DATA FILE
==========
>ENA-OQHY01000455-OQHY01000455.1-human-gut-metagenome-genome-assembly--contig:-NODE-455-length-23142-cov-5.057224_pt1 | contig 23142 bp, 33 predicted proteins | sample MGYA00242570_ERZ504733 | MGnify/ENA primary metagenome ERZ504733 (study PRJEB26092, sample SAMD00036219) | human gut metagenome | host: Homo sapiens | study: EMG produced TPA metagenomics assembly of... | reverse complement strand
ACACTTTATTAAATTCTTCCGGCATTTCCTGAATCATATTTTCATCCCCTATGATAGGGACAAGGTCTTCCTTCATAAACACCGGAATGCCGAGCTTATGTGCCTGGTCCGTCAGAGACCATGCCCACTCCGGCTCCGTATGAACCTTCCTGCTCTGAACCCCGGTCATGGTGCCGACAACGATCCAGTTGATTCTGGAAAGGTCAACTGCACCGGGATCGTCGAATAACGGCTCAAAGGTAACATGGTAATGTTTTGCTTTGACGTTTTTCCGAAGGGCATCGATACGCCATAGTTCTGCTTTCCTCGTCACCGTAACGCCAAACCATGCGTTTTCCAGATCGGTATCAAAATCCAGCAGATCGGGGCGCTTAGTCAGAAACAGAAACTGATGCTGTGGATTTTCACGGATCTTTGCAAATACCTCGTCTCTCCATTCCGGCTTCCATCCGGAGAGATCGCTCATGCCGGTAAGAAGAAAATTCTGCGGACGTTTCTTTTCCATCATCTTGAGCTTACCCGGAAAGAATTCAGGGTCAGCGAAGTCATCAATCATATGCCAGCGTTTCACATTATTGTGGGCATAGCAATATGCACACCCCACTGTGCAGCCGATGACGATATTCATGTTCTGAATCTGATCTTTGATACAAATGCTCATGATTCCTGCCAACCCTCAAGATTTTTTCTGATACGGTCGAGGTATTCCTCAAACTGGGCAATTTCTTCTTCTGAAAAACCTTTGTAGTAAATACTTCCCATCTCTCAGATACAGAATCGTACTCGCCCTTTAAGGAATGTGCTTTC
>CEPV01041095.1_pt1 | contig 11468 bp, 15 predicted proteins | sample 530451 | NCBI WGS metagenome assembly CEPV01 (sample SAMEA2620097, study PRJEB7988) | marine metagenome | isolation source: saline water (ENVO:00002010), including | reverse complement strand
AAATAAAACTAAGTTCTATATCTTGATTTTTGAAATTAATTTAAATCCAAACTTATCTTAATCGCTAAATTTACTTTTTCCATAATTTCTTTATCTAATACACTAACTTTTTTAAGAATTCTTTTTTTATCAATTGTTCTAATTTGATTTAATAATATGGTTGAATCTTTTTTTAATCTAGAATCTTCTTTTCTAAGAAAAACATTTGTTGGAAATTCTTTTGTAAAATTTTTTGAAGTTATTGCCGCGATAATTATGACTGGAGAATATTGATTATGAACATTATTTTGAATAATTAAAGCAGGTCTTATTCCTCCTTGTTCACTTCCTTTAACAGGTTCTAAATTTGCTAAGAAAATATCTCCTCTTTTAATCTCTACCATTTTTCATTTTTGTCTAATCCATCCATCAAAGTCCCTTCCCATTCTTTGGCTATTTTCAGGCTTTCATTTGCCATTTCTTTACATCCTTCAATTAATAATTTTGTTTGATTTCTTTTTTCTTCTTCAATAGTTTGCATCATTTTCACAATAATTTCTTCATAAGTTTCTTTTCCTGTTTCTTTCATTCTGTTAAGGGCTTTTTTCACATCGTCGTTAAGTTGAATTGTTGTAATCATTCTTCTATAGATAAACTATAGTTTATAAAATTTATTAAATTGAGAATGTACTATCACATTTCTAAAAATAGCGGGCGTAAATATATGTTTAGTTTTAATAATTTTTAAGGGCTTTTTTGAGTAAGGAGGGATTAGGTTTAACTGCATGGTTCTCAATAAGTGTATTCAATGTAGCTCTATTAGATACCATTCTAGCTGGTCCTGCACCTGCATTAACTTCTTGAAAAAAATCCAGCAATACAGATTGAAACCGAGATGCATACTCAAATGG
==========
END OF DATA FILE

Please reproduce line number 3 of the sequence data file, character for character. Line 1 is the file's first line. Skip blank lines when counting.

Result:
>CEPV01041095.1_pt1 | contig 11468 bp, 15 predicted proteins | sample 530451 | NCBI WGS metagenome assembly CEPV01 (sample SAMEA2620097, study PRJEB7988) | marine metagenome | isolation source: saline water (ENVO:00002010), including | reverse complement strand